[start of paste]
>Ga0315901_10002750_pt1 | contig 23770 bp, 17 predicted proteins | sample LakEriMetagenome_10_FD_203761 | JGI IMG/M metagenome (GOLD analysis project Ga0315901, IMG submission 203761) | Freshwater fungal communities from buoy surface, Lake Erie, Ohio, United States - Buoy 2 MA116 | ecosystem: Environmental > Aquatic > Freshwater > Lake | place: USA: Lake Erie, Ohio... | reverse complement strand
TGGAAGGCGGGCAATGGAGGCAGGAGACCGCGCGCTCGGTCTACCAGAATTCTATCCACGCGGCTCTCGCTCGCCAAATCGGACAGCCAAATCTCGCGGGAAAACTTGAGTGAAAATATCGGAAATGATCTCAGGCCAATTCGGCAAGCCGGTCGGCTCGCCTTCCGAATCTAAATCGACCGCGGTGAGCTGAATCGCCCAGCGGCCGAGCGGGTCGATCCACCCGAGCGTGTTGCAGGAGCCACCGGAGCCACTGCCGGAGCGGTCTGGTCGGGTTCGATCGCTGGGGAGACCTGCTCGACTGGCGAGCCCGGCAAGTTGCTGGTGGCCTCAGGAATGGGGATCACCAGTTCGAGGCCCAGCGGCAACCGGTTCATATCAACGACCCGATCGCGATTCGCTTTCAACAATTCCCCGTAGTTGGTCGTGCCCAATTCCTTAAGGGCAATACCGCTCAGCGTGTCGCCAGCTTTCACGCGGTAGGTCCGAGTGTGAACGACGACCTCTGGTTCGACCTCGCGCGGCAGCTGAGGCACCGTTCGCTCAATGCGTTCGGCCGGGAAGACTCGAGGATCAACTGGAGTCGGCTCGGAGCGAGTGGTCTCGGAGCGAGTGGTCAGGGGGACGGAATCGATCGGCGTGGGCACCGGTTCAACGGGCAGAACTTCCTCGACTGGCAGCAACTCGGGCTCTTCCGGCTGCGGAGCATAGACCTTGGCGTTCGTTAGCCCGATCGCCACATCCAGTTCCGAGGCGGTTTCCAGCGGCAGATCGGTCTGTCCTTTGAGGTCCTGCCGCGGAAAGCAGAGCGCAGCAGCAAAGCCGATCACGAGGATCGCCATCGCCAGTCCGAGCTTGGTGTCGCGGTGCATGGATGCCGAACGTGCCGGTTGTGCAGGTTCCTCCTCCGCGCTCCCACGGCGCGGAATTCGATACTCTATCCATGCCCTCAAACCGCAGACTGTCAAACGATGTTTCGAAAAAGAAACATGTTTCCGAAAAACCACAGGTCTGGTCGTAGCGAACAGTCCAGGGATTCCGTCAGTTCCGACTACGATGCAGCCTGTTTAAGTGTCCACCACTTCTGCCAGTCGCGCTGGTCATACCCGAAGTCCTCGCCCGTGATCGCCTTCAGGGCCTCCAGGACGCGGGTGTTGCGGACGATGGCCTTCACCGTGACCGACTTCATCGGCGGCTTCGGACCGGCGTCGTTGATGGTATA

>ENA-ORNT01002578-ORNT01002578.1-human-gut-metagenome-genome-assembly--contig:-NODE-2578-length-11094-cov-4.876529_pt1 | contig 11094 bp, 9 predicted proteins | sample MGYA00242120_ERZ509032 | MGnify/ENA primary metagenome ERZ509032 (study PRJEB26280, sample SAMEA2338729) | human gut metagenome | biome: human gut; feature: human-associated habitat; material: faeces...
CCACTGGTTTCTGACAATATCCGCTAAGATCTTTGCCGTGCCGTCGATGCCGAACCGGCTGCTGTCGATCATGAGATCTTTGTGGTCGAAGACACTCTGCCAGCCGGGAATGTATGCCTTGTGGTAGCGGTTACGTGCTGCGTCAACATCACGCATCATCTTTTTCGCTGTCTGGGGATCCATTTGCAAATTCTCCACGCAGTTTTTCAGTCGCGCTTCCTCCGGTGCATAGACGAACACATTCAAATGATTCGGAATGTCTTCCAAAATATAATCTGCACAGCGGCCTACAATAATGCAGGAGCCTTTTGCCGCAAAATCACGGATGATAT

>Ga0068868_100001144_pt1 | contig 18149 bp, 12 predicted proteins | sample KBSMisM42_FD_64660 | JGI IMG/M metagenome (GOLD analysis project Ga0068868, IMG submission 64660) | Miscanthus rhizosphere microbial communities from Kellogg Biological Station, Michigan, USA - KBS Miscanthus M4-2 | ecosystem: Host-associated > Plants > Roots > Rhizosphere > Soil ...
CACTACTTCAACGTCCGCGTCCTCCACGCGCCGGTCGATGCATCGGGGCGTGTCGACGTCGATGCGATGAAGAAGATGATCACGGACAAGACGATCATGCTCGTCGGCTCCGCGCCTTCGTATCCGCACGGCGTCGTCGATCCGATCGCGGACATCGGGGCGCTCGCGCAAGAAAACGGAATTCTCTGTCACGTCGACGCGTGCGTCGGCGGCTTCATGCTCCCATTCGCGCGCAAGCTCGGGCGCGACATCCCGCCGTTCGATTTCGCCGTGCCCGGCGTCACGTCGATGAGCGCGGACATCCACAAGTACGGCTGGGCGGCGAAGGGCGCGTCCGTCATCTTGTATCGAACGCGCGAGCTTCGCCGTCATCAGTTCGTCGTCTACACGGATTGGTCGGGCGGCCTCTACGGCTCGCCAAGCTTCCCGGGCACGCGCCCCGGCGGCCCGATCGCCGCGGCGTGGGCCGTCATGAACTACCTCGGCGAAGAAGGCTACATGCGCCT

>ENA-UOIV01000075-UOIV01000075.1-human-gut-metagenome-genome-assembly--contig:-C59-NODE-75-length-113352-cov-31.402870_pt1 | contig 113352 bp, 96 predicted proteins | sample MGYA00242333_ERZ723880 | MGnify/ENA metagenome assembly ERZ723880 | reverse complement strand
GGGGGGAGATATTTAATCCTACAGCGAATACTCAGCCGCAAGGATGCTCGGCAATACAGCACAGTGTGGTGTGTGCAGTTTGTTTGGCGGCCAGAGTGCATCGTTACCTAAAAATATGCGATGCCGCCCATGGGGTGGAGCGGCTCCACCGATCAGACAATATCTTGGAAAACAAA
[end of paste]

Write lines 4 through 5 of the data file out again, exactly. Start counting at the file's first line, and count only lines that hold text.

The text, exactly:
CCACTGGTTTCTGACAATATCCGCTAAGATCTTTGCCGTGCCGTCGATGCCGAACCGGCTGCTGTCGATCATGAGATCTTTGTGGTCGAAGACACTCTGCCAGCCGGGAATGTATGCCTTGTGGTAGCGGTTACGTGCTGCGTCAACATCACGCATCATCTTTTTCGCTGTCTGGGGATCCATTTGCAAATTCTCCACGCAGTTTTTCAGTCGCGCTTCCTCCGGTGCATAGACGAACACATTCAAATGATTCGGAATGTCTTCCAAAATATAATCTGCACAGCGGCCTACAATAATGCAGGAGCCTTTTGCCGCAAAATCACGGATGATAT

>Ga0068868_100001144_pt1 | contig 18149 bp, 12 predicted proteins | sample KBSMisM42_FD_64660 | JGI IMG/M metagenome (GOLD analysis project Ga0068868, IMG submission 64660) | Miscanthus rhizosphere microbial communities from Kellogg Biological Station, Michigan, USA - KBS Miscanthus M4-2 | ecosystem: Host-associated > Plants > Roots > Rhizosphere > Soil ...